p38MAPK inhibition effect on αSyn turnover depends neither on LAMP2a (CMA) nor on Ndfip1–Nedd4 mediated import into endolysosomes

      As we observe an increased localization and degradation of αSyn in late endolysosomal compartments independently of macroautophagy, we wondered whether endolysosomal import of αSyn could be direct through either LAMP2a or Ndfip1, which operate through two different mechanisms to selectively feed cytosolic proteins into lysosomes and late endosomes, respectively.
      αSyn contains a peptide (95DDAVK) that conforms to the consensus motif for Hsc70-mediated binding and internalization of cargo proteins into the lysosome lumen by way of the membrane protein LAMP2a. This process is called CMA (
      • Kaushik S.
      • Cuervo A.M.
      The coming of age of chaperone-mediated autophagy.
      • Li W.
      • Zhu J.
      • Dou J.
      • She H.
      • Tao K.
      • Xu H.
      • et al.
      Phosphorylation of LAMP2A by p38 MAPK couples ER stress to chaperone-mediated autophagy.
      ), and to block it, we knocked down LAMP2a by lentiviral transduction to achieve a significant ∼50% reduction of protein in PC12-αSyn/p25α cells (Fig. 6, A and B). We consistently observed that SB203580 treatment increased the molecular weight of LAMP2a slightly (Fig. 6A) and a nonsignificant trend toward increased levels of LAMP2a (Fig. 6B). However, knockdown of LAMP2a did not in itself cause an altered secretion of αSyn, indicating that CMA is a lesser degradation pathway for αSyn under basal conditions, and importantly, knockdown did not interfere with the ability of SB203580 to decrease levels of secreted αSyn in PC12-p25α/αSyn cells (Fig. 6C). Neither did LAMP2a shRNA abrogate the decreased secretion of LDH following SB203580 treatment (Fig. 6D). These results are corroborated by immunofluorescence studies that showed very little colocalization between peripherally distributed αSyn and more perinuclear LAMP2a-positive compartments (Fig. 6E), yielding a slightly negative Pearson coefficient of −0.08 ± 0.01 (N = 11 cells). Collectively, our findings demonstrate that SB203580 effects on αSyn turnover cannot be ascribed to LAMP2a and CMA.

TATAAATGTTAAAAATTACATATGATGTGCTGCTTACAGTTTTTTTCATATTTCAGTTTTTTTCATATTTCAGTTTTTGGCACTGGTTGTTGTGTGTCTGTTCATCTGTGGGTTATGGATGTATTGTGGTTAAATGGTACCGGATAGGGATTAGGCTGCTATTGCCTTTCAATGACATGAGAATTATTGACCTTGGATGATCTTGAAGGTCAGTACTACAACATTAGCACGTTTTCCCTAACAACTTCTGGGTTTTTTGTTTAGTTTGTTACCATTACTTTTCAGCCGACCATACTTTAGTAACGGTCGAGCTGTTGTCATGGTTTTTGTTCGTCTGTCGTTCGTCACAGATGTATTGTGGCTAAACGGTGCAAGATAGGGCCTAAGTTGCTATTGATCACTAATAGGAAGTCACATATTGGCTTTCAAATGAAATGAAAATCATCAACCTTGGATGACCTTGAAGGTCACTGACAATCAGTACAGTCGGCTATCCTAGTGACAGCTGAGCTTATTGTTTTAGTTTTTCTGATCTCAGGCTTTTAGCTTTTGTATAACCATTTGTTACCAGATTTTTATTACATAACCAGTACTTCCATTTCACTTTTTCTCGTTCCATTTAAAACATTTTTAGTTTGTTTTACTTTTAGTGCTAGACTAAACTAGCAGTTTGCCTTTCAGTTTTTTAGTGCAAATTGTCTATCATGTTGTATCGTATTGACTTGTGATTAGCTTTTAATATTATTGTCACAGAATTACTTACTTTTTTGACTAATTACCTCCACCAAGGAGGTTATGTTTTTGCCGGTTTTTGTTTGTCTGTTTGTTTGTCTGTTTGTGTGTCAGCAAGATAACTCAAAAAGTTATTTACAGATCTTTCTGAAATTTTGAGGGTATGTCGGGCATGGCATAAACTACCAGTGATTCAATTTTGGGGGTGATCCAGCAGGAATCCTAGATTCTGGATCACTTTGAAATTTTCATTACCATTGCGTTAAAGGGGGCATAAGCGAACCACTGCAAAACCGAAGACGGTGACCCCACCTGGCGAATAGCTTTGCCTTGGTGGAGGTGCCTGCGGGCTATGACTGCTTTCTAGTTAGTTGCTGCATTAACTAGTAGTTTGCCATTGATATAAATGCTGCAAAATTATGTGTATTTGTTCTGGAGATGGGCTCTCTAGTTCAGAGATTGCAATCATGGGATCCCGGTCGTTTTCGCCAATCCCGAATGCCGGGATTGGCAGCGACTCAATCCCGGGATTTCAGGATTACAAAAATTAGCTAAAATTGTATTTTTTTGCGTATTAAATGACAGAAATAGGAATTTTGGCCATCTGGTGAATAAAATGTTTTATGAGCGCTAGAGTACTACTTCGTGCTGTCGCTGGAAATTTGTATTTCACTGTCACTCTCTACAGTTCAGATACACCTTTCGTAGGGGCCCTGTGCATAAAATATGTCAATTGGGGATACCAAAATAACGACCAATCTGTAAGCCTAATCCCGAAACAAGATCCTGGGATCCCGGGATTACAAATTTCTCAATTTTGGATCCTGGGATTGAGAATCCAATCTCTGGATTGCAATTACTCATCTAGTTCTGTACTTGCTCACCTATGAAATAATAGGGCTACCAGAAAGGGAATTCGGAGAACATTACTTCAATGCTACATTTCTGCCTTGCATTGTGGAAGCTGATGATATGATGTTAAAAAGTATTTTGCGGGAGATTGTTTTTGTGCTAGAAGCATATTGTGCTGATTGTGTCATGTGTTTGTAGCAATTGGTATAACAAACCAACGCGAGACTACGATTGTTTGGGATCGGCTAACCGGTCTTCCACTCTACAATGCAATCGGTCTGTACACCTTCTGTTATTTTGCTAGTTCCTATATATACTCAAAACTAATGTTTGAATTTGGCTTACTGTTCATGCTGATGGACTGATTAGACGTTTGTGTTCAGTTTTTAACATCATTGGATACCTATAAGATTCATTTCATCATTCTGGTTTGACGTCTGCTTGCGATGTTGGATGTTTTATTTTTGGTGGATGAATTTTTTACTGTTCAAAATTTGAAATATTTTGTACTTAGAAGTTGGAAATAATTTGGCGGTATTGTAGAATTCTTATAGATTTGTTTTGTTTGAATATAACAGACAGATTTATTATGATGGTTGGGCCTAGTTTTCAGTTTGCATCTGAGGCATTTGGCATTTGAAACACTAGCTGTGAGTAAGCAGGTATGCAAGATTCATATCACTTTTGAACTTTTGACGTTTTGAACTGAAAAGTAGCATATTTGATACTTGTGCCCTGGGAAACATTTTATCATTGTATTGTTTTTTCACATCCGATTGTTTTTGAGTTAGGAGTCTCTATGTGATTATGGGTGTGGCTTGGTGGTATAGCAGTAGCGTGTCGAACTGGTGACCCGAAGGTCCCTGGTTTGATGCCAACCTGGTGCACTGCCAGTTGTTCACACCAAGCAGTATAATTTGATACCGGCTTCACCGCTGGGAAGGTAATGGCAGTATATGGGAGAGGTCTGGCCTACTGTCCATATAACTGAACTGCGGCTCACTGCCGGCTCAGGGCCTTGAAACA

Figure thumbnail gr6